The immigrants built and continue to build New York City. Few, though, if any, have had quite the impact on how it looks than Kevin Roche.
Not that the world-renowned architect set out to be an emigrant. “I was really just going to graduate school,” the 89-year-old Roche said from his office in Hamden, Conn.
He recalled that when he went to get his visa at the American consulate in Dublin, the official asked if he wanted a green card. “I didn’t know what a green card was and he said: ‘We’ve got lots. You might as well have one.’”
That was almost 64 years ago. After a year at graduate school at the Illinois Institute of Technology (he’d also been accepted at Yale and Harvard) he applied to work with the Finish-American architect Eero Saarinen in New York.
It was the beginning of a glittering and extraordinary career, one that is being acknowledged at the Museum of the City of New York exhibit “Kevin Roche: Architecture as Environment” showing through Feb. 6.
He hasn’t stopped those immediate post-war years. “These days it’s just five days a week, sometimes six,” said Roche, who is currently working as always on multiple projects.
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His resume for recent years includes the Lafayette Tower, Washington DC, and the Dublin Conference Center in the city of his birth (both projects took four years to completion in 2009).
Roche was raised in Mitchelstown, Co. Cork, where his father was the manager of the country’s largest and most famous creamery. “He was the one who got Galtee Cheese and all that stuff started,” he said.
The idea for Roche’s own career took root at the Holy Ghost Fathers’ boarding school in County Tipperary. “People didn’t know what an architect was in those days. But I went to Rockwell, and happened to get interested in some books in the library,” he remembered.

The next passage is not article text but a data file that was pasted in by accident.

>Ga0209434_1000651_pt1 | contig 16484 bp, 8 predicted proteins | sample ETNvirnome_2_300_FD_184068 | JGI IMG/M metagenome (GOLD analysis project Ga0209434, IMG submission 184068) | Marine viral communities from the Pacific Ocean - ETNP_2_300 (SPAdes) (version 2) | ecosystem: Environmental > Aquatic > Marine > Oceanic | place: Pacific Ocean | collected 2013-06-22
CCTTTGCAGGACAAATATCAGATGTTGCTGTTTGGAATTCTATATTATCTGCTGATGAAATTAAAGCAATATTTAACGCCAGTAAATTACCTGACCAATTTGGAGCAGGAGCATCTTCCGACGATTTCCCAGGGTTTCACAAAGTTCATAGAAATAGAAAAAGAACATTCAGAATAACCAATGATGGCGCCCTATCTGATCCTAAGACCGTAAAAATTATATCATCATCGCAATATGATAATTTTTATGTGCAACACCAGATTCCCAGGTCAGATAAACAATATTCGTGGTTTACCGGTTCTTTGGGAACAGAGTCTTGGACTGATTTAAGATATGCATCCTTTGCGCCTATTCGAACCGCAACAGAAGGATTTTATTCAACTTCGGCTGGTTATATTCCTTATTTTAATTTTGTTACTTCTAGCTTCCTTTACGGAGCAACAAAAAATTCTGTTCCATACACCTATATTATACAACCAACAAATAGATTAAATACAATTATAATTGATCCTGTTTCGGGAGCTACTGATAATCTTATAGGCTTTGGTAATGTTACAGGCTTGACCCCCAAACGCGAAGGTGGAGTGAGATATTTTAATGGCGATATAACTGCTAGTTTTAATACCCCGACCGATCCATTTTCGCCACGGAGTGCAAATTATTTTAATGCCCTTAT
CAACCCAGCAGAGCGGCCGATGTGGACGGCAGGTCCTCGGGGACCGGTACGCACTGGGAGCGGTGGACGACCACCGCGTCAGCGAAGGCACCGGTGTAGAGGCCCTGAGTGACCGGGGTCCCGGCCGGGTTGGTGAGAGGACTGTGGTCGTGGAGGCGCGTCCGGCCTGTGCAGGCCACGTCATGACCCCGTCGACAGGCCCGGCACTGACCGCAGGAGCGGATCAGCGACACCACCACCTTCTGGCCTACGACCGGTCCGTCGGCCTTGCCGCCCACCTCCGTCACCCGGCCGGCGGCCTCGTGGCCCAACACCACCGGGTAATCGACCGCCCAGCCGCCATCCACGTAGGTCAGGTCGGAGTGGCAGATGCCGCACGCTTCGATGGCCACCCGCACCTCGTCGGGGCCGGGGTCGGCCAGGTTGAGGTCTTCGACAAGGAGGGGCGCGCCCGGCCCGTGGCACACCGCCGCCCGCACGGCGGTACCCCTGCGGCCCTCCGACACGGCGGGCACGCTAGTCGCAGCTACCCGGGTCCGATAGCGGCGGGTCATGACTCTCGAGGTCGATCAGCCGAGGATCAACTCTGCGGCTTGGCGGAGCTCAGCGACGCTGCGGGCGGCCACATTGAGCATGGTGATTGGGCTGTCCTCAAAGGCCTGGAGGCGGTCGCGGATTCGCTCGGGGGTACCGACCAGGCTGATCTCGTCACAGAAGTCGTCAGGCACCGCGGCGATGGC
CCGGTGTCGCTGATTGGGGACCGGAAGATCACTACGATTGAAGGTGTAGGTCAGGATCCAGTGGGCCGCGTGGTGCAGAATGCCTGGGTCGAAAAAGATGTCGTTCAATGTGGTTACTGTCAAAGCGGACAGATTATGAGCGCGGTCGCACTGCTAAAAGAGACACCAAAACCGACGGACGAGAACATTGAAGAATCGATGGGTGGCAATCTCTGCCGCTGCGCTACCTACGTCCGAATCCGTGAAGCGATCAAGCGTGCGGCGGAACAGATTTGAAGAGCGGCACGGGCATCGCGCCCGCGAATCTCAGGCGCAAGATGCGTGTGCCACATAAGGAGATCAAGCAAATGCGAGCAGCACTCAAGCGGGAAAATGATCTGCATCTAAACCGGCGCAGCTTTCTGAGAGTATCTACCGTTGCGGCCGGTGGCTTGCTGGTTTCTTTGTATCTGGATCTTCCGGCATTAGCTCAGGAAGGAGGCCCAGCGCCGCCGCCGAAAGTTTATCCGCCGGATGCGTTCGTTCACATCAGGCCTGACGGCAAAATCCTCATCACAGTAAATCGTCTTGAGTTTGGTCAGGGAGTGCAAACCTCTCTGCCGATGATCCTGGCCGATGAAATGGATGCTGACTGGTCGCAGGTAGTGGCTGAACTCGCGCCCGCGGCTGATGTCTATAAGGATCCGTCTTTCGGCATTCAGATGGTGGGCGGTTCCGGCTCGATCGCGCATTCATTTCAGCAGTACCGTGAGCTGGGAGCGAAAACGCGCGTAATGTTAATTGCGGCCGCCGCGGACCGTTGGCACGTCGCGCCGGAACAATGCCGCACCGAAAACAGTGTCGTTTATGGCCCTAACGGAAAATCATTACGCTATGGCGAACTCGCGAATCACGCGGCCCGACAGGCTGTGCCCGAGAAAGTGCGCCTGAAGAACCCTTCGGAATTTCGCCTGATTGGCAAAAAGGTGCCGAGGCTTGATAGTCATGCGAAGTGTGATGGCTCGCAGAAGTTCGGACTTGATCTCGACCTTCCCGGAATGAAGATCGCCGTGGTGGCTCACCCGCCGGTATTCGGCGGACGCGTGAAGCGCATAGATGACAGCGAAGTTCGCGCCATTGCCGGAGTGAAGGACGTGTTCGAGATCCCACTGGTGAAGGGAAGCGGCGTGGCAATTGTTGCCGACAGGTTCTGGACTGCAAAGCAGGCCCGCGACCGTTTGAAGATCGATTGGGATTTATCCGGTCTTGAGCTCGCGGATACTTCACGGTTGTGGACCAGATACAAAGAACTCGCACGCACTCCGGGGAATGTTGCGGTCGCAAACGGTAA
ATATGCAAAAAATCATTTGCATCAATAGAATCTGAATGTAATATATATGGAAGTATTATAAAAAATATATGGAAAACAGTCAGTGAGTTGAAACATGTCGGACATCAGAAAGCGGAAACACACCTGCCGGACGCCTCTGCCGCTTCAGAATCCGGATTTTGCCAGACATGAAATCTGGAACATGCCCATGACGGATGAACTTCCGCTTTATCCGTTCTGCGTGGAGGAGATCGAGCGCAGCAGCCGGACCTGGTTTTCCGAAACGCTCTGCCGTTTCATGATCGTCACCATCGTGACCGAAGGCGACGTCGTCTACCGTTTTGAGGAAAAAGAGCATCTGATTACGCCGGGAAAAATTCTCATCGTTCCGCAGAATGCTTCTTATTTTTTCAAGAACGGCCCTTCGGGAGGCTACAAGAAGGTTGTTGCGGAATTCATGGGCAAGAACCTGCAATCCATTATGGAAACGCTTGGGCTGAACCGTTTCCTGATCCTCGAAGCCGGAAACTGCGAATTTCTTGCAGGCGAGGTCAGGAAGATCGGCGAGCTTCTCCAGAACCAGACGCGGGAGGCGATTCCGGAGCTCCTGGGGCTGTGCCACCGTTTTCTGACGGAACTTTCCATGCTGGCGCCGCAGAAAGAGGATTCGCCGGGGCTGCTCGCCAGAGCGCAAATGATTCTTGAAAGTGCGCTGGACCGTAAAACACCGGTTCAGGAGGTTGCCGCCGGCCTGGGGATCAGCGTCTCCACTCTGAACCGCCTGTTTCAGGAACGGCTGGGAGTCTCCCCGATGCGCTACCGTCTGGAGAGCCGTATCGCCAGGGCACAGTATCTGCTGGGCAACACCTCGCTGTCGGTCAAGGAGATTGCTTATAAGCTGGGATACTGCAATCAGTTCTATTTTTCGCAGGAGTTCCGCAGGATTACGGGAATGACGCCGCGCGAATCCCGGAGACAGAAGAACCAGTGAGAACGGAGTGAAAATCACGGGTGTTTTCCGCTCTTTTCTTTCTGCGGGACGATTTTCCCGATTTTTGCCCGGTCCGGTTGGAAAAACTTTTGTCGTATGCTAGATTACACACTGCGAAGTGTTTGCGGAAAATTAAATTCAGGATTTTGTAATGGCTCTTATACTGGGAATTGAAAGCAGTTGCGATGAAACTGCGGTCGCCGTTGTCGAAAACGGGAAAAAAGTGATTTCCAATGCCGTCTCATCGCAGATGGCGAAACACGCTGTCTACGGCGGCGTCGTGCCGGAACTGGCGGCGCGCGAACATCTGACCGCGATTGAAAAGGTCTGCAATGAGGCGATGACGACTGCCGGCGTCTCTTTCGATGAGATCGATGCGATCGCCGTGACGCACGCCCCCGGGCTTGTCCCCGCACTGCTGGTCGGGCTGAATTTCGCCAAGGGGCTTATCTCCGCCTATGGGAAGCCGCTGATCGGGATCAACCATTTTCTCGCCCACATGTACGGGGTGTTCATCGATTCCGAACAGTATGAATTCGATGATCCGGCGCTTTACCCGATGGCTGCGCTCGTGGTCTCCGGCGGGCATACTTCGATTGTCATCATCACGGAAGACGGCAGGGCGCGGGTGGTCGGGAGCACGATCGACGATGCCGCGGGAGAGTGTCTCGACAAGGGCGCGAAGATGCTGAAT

After graduation from University College Dublin, he had stints working with Maxwell Fry in London and with Michael Scott in Dublin
“When I was in Chicago I decided I’d like to work at the United Nations,” said Roche, who is married and has five children and 12 grandchildren.
In the 1950s, he became head of design at Saarinen’s firm and when he died, Roche and his colleague John Dinkeloo completed his projects. The two men renamed the firm Kevin Roche John Dinkeloo and Associates. (It retains the name more than 30 years after Dinkeloo’s death.)
In 1981, Roche became the fourth winner (Philip Johnson was the first) of the Pritzker Prize, which is given to a living architect “whose built work demonstrates a combination of those qualities of talent, vision and commitment, which has produced consistent and significant contributions to humanity and the built environment through the art of architecture.”
He was awarded the Gold Medal Award from the American Academy of Arts and Letters in 1990, and the AIA Gold Medal awarded by the American Institute of Architects “in recognition of a significant body of work of lasting influence on the theory and practice of architecture.”
In the large-format book accompanying the exhibit, which began at Yale and will likely travel to Ireland, Eeva Liisa Pelkonen calls Roche “ an architect of unpredictable structures for unpredictable times”
She adds: “Roche’s cerebral approach to design is based on the belief that an architect cannot rely solely intuition but must gather all available information before proceeding with a design.
“One of Roche’s major contributions has been the introduction of research-based design methods that acknowledge the dynamic forces shaping the built environment of the post-industrial world.”
But Pelkonen also attributes his success to his ability to communicate his ideas: “Whether Roche is in a boardroom, at a public meeting, or in a television studio, his oratorical skills are second to none, helping to explain why he has been able to persuade clients to accept and execute designs that, in may cases, have drastically challenged existing architectural conventions and paradigms.”